Biden SEC Doubles Down on Operational Resiliency amid Catastrophes
The Securities and Exchange Commission on Wednesday said it will add brokerage firms’ ability to operate and protect investor accounts as climate-change risk grows to its list of priorities in 2021 compliance examinations.
“Our priorities reflect the complicated, diverse, and evolving nature of the risks to investors and the markets, including climate and E[nvironmental] S[ocial] G[overnance],” Pete Driscoll, director of the SEC’s division of examinations, said in a prepared statement.
The 25-year-old exam unit, formerly known as the Office of Compliance Inspections and Examinations (OCIE), will refocus its examination of disaster recovery and business continuity plans to emphasize growing climate risks, especially for large firms judged “systemically important” by government regulators.
“As climate-related events become more frequent and more intense, the division will review whether firms are considering effective practices to help improve responses to large-scale events,” the SEC said in a summary of the exam priority document.
It also touched on operational and information security vulnerabilities that arose over the past year because of the increase in remote operations in response to the pandemic, putting pressure on firms to ensure that brokers and advisors communicate responsibly with customers and prospects and that they document their activities.
“The Division will review whether firms have taken appropriate measures to: (1) safeguard customer accounts and prevent account intrusions, including verifying an investor’s identity to prevent unauthorized account access; (2) oversee vendors and service providers; (3) address malicious email activities, such as phishing or account intrusions; (4) respond to incidents, including those related to ransomware attacks; and (5) manage operational risk as a result of dispersed employees in a work-from-home environment,” the document said. “In particular, exams will also focus on controls surrounding online and mobile application access to investor account information, the controls surrounding the electronic storage of books and records and personally identifiable information maintained with third-party cloud service providers, and firms’ policies and procedures to protect investor records and information.”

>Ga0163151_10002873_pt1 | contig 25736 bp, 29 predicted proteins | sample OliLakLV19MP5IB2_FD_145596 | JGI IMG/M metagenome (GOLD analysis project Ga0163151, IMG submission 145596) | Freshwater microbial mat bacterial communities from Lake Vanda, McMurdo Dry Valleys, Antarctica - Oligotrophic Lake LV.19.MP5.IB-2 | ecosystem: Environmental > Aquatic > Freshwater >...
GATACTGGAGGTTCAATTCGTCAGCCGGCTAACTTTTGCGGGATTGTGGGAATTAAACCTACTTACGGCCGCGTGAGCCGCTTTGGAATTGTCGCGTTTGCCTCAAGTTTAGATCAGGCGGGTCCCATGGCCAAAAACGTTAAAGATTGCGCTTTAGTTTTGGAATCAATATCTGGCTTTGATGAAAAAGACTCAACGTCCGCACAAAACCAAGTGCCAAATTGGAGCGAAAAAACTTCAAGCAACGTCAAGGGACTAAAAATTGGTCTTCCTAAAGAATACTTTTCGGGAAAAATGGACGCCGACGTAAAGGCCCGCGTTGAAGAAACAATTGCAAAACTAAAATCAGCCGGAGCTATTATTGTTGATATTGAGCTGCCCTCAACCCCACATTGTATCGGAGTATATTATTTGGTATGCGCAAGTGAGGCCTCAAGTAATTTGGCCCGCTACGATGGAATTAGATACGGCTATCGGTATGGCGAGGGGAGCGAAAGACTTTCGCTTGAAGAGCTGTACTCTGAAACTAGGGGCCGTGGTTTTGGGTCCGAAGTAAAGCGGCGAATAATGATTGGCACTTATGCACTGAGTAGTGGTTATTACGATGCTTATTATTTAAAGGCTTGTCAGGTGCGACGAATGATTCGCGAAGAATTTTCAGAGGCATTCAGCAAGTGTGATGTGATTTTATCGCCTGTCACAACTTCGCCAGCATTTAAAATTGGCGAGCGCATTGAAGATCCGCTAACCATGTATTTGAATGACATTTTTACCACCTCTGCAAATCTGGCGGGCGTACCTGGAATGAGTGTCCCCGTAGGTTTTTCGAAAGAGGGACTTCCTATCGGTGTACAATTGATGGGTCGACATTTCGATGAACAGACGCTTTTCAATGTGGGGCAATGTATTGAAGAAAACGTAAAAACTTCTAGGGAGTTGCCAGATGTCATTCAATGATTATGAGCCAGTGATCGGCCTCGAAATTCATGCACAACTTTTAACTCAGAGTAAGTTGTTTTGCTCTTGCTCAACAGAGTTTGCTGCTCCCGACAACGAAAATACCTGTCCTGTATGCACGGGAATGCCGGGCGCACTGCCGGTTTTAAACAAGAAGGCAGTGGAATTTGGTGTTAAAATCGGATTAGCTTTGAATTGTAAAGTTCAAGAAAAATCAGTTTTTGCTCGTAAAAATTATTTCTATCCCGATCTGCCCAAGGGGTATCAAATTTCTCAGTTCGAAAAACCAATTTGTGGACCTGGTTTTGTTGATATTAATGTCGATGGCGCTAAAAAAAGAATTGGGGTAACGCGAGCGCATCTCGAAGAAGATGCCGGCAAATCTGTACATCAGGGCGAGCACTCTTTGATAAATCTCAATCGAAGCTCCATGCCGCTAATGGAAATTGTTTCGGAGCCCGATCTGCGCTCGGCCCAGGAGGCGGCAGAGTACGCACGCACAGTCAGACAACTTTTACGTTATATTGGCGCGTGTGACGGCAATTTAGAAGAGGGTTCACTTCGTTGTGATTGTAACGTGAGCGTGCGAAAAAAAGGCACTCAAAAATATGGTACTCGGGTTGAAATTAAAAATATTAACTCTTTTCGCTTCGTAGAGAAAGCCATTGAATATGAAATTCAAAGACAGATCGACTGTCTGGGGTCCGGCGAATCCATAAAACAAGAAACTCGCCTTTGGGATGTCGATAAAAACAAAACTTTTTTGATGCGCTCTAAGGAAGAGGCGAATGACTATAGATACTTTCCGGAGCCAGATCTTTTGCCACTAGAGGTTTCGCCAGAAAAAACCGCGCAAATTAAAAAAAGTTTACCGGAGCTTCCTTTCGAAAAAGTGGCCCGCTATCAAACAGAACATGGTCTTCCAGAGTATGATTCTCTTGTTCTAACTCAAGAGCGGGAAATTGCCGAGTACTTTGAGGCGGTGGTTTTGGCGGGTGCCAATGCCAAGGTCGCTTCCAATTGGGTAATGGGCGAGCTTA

The SEC overall applauded the securities industry’s response to the pandemic. “Generally, we observed that the financial markets’ operations and systems continued to work as designed,” the report said. “While there certainly were challenges, and we observed adjustments to many processes, particularly those that involved manual processing or were not automated, overall, the delivery of financial services continued in the pandemic environment as it should have and as investors and other market participants have come to rely and depend upon.”
With respect to retail investors, exam priorities will continue to focus on high-use products—including mutual funds, ETFs, municipal securities, variable annuities, private placements and microcap securities—that have high-risk characteristics and on sales to seniors and within retirement plan programs. “The Division will examine whether firms are appropriately mitigating conflicts of interest and, where necessary providing disclosure of conflicts that is sufficient to enable informed consent by retail investors,” the report said.
Consumer advocates have criticized the Best Interest regulation for not being sufficiently prescriptive and the new Customer Relationship Summary form as too general and easy for investors to discard without reading. The securities industry and brokers have expressed concerns about their ability to meet disclosure standards involving things such as recommendations to move assets from 401(k) accounts maintained at current or former employers to individual retirement accounts at firms.
In October, the SEC said most firms have updated their written supervisory procedures to comply with Reg BI but had concerns in cases where no “meaningful guidance” was given employees on how the upgraded procedures should be implemented. It congratulated the bulk of firms for avoiding legalese in the CRS forms that must be sent prospects and customers, but said readability could still be improved and criticized some firms for not fully disclosing disciplinary actions.
“In addition, we identified and notified hundreds of firms that they have failed to timely file a Form CRS,” the document released on Wednesday said.